Simply put, you’re probably stressed, and it sucks. Here’s why: When you’re worried or feel like you have no control over what’s happening in your life, your body reacts by releasing the stress hormones cortisol and adrenaline into your bloodstream. When you’re in physical danger, these hormones give you the strength to run from enemies. But if the stress is in response to frequent emotional demands, as is the case with new moms, these hormones build up and cause fatigue, listlessness, irritability and weight retention or gain (sigh). High levels of cortisol make you crave fatty, sweet, salty, crunchy foods. We know your free time is fleeting, but try a few of these stress-busters and you just might find you have more energy to care foryour baby and feel better emotionally. You might even shed some pounds.

Sleep When Baby Sleeps

That means letting your mom do the laundry (or let it pile up) and your husband do the dishes. The extra sleep will help your body wash out stress hormones. Any missed sleep can induce insulin resistance, a condition that negatively affects your metabolism and ability to burn calories, according to a new study in The Journal of Clinical Endocrinology & Metabolism.

The Lowdown on the Rubdown

If you don’t have time or money for a spa visit, ask your partner or a friend to give you a massage. The Journal of Alternative and Complementary Medicine recently published a study showing that adults who received a deep-tissue massage experienced significant decreases in levels of the stress hormone cortisol and increases in the feel-good hormone called oxytocin.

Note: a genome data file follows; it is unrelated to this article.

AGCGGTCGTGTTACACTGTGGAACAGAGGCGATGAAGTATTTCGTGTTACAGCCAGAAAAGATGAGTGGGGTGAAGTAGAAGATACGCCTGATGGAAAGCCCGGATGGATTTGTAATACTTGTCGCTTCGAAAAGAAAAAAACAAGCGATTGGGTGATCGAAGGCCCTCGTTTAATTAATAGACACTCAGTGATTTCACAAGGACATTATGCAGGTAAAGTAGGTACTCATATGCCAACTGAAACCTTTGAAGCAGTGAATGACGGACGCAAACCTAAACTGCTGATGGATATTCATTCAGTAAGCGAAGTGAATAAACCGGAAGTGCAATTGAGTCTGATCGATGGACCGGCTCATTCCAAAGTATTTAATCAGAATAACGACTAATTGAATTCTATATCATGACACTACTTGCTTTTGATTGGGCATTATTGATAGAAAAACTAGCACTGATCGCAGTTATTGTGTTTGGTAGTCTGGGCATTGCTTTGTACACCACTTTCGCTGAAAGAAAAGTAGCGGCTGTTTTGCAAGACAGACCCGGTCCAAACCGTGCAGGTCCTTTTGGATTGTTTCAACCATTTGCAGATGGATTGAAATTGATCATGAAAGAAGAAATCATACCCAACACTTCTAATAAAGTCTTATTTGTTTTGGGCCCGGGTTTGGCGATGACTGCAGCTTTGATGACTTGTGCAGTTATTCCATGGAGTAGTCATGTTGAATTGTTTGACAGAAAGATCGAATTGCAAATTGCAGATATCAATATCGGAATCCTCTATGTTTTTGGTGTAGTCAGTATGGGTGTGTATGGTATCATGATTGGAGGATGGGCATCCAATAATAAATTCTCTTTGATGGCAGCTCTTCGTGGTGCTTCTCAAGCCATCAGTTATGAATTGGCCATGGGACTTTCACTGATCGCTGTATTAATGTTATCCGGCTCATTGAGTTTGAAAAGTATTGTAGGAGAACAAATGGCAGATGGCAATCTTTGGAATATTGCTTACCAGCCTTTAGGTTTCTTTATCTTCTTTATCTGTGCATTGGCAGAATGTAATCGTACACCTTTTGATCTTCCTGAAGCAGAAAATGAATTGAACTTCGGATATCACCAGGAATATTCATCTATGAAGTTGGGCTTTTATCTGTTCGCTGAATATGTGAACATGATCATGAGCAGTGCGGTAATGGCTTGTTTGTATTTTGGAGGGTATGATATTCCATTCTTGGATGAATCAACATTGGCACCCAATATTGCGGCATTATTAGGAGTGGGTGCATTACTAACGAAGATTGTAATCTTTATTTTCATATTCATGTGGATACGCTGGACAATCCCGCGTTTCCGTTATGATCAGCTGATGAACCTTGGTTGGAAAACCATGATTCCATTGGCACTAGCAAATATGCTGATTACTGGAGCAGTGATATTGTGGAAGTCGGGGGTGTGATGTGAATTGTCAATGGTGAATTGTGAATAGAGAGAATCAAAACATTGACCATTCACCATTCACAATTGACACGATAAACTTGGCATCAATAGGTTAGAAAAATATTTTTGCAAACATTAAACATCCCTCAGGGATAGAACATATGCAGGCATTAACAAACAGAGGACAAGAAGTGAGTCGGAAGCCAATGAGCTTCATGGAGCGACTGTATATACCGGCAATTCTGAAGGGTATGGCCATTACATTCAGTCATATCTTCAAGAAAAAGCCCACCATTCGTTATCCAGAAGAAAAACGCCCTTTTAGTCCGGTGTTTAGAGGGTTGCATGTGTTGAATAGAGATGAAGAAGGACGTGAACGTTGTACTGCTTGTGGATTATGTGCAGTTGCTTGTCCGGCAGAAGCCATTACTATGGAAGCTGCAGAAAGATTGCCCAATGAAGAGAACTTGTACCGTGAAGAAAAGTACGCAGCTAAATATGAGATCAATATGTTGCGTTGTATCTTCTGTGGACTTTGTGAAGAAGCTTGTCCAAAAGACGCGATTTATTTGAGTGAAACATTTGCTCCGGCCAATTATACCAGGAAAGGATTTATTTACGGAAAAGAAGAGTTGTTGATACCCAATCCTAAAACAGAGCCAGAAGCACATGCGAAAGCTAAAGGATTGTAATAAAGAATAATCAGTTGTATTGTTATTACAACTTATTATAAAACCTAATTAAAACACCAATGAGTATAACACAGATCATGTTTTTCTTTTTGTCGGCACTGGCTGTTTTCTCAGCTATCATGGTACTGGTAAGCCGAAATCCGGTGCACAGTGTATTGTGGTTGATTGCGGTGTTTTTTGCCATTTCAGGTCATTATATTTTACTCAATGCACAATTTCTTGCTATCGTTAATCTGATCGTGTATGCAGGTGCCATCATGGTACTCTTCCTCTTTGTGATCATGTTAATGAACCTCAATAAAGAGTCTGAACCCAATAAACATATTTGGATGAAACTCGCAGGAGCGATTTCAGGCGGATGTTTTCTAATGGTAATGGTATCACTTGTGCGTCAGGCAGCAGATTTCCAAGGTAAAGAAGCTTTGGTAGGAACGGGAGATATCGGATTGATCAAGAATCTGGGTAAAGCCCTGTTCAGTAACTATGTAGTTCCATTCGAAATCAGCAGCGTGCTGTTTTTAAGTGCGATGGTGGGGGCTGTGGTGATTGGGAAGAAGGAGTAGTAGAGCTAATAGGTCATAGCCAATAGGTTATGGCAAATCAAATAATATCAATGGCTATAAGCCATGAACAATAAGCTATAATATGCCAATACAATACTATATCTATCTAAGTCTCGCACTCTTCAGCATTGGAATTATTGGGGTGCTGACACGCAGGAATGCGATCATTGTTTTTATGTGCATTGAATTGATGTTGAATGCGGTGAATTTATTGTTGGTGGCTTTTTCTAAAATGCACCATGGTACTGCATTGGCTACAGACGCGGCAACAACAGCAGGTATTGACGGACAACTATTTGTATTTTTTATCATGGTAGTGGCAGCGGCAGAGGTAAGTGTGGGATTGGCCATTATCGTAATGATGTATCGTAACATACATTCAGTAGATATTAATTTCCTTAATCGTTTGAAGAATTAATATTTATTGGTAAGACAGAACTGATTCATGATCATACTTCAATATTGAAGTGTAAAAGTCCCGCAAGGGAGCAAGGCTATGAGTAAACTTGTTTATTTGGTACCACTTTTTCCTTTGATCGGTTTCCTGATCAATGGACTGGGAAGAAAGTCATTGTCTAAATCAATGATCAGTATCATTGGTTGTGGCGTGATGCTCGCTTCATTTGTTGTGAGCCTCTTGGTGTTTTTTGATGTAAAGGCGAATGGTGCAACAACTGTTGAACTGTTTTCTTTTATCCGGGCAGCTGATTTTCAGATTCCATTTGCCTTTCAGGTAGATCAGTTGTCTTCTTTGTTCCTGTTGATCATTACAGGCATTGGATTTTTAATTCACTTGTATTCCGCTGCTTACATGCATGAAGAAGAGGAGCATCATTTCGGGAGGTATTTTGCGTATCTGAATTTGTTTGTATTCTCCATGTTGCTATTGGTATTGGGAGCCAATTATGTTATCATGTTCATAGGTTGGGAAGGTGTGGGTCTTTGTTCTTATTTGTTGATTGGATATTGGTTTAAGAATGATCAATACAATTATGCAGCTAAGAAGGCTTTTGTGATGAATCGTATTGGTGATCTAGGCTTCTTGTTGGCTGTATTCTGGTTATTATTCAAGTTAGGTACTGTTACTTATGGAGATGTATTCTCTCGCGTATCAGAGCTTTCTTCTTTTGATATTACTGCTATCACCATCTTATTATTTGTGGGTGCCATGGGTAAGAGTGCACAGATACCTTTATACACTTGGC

Go Outside

If weather permits, shift your baby’s playtime to the great outdoors. Here’s why: Spending time active in a green space increase shappiness and decreases your level of stress hormones. Just five minutes spent anywhere outdoors led to improved mood, self-esteem and well-being, according to a new study published in Environmental Science & Technology.

six minutes of “me time”

New research shows that just six minutes of reading can soothe frazzled nerves and reduce stress levels by 68 percent. If books aren’t your thing, turn on your iPod. Music listeners in the same study decreased stress levels by 61 percent. Or simply make a cup of tea, sit by yourself and drink it. That alone will cut your stress in half. Thekey is getting lost in a distraction (whether it be Dostoevsky, Lady Gaga,Earl Grey or this magazine), which will slow your heart rate and breathing—the physiological changes that promote relaxation.

Your Favorite Stress-Busters:

  • Exercise (walking, yoga, running,dancing, jumping rope,stretching, squatting, takinga cardio class).
  • Hot shower or bath.
  • Computer time (e-mail, Facebook, Twitter, blogs).
  • Reading.
  • A cup of coffee or tea in a quiet place.
Doing a plastic surgery abroad?

PLASTIC SURGERY ABROAD: THE GOOD, THE BAD, AND THE UGLY